The effect of the voltage fed back to the inverting input of voltage comparator U2 causes the DC output voltage to approach eventually the peak amplitude of the DC restored signal, which is applied to the non-inverting input of U2. During the presence of the DC restored signal within each signal period its peak amplitude is compared with the fed back voltage. If the DC output voltage is lower than the peak amplitude of the DC restored signal, the output of comparator U2 will increase causing capacitor C18 to be charged to a higher voltage level. This in turn results in the DC output voltage increasing accordingly. During the absence of the DC restored signal within the signal period, the output of comparator U2 will decrease because the fed back voltage is now greater than that at the non-inverting input of U2. As a result, Diode CR8 is back biased and becomes non-conductive. Consequently capacitor C18 begins to discharge mainly through resistor R29 until the reoccurrence of the DC restored signal, at which time capacitor C18 begins to be charged again. As long as the amount of charge gained by capacitor C18 during the charging period is greater than the amount lost during the discharging period, the peak detector network is effective; and hence the DC output will eventually approach the peak amplitude of the DC restored signal.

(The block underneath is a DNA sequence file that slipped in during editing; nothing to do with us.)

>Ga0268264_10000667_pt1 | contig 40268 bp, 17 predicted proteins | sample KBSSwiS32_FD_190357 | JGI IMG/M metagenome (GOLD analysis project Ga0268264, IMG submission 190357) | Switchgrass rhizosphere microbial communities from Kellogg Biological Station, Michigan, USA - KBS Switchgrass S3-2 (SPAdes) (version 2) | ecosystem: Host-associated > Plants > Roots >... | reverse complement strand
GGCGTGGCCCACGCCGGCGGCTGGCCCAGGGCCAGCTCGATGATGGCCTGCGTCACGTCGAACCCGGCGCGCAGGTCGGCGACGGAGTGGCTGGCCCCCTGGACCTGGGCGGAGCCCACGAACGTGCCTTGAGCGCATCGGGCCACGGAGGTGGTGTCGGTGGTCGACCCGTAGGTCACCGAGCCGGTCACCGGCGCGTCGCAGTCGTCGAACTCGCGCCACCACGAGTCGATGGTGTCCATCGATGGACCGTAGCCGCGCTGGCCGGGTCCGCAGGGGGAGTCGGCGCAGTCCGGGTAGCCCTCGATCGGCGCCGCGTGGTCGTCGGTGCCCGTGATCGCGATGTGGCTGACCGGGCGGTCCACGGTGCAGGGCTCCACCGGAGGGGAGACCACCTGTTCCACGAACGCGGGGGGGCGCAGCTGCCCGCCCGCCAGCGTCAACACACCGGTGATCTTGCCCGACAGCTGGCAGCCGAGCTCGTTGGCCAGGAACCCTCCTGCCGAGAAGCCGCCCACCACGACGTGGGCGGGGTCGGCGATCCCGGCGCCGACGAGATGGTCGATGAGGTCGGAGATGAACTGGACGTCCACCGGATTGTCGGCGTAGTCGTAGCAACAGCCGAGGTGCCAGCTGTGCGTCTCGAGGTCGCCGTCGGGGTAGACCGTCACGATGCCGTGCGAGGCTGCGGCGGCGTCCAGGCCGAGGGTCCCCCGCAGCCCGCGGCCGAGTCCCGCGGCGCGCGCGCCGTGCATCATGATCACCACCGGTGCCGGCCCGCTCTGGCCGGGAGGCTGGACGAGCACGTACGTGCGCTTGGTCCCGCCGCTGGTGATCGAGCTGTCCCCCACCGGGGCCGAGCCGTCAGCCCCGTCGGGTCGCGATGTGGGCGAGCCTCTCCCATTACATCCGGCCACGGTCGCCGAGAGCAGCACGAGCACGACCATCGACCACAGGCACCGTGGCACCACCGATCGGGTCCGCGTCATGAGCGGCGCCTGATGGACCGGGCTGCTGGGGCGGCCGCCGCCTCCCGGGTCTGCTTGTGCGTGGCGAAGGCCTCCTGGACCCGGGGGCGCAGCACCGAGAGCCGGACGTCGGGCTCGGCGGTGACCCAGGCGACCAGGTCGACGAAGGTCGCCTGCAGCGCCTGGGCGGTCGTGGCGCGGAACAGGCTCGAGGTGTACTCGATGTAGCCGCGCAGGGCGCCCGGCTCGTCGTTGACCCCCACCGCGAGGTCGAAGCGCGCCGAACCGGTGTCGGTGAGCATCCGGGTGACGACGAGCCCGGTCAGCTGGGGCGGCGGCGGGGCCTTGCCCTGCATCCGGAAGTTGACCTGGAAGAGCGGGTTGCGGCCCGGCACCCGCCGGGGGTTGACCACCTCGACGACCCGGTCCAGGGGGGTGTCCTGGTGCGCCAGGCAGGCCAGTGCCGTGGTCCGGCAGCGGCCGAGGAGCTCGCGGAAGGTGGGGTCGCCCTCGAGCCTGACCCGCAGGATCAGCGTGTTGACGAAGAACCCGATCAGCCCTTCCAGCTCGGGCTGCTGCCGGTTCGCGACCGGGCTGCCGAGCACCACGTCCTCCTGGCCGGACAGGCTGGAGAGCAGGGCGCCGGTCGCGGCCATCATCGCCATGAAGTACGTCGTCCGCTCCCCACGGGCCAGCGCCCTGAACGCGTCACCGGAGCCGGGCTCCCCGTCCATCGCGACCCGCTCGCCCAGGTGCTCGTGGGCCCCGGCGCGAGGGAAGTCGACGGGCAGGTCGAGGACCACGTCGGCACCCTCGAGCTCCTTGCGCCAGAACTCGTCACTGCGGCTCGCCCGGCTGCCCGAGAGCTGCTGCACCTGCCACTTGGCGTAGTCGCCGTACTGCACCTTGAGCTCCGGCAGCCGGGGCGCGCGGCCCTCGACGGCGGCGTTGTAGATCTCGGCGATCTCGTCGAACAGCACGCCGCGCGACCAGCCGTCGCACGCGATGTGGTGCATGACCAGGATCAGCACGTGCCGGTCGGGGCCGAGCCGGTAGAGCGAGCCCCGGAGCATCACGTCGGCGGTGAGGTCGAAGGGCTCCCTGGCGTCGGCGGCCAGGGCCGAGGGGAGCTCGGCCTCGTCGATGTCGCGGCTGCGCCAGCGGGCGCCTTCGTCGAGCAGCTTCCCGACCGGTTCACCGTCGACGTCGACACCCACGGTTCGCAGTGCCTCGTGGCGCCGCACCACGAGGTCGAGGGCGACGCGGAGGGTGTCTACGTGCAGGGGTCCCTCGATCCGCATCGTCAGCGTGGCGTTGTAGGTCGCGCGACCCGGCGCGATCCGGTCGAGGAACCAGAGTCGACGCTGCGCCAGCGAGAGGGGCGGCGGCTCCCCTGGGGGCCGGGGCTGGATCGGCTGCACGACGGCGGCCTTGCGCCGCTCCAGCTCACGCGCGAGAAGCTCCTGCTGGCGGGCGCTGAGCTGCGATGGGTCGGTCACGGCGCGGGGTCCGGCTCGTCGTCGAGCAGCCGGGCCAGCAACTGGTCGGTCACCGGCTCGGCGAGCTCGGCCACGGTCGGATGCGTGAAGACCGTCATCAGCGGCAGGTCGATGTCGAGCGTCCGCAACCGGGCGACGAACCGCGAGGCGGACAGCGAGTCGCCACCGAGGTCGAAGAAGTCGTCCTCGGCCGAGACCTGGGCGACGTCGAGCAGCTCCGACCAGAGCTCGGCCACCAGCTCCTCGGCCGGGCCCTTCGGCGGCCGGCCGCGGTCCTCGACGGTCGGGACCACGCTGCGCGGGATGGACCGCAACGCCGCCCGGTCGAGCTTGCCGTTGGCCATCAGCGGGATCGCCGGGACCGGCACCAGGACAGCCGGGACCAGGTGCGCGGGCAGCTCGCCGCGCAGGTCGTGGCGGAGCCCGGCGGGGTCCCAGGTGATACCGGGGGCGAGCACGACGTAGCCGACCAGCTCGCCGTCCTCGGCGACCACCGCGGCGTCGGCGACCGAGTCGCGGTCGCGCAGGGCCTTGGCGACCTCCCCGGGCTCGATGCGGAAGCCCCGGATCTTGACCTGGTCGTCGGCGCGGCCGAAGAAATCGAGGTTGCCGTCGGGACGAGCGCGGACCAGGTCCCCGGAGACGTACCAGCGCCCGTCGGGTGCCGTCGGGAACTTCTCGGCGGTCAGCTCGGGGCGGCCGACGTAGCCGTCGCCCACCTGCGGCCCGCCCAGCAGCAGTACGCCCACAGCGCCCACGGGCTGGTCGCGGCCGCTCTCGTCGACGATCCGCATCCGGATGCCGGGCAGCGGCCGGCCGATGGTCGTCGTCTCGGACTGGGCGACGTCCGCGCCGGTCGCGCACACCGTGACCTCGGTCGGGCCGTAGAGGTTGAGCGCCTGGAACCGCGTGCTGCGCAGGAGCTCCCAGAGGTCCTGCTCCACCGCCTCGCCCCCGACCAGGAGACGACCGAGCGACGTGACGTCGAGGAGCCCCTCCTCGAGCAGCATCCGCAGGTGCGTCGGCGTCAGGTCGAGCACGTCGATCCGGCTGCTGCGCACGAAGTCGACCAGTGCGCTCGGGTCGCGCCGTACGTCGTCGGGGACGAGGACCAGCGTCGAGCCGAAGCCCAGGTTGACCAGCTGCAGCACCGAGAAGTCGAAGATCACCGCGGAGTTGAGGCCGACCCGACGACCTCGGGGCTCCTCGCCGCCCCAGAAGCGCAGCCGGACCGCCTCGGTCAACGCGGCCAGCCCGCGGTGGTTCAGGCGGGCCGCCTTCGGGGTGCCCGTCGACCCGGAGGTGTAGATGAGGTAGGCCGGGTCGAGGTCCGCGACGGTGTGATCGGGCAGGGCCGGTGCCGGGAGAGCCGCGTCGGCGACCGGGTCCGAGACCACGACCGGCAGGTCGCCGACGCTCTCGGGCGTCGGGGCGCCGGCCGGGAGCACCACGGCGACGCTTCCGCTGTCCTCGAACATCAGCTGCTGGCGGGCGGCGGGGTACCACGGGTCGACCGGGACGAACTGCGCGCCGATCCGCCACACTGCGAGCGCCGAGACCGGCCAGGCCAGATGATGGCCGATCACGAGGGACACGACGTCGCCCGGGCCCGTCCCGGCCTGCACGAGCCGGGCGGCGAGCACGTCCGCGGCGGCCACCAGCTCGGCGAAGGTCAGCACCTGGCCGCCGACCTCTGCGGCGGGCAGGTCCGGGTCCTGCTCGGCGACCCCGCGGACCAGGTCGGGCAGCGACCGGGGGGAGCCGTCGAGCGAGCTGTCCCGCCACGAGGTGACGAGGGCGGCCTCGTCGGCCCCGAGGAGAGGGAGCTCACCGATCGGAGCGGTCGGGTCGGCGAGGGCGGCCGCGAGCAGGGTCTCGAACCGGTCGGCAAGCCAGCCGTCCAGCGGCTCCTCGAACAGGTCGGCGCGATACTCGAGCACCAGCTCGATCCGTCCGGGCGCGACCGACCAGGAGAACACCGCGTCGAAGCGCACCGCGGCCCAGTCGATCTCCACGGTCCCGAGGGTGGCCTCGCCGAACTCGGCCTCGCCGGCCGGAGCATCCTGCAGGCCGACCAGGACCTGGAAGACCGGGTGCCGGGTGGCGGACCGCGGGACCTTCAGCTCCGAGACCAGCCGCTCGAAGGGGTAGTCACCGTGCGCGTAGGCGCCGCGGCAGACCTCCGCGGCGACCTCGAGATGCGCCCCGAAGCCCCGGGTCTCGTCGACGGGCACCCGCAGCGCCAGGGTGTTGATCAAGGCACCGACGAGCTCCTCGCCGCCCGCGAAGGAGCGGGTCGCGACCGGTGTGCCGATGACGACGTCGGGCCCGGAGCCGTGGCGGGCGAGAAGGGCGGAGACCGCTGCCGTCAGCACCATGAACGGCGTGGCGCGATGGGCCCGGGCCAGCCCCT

The accuracy of the peak detector depends on the duty cycle and frequency of the input signal, i.e., a higher duty cycle and frequency would result in better accuracy. Resistor R28 in conjunction with the Discharge terminal provides a path for the capacitor C18 to discharge quickly by external means, such as momentarily grounding the Discharge terminal.
Exemplary values for the various components embodied in the circuit of FIG. 2 are as follows. Unless otherwise specified, resistor wattages are 1/4 watts.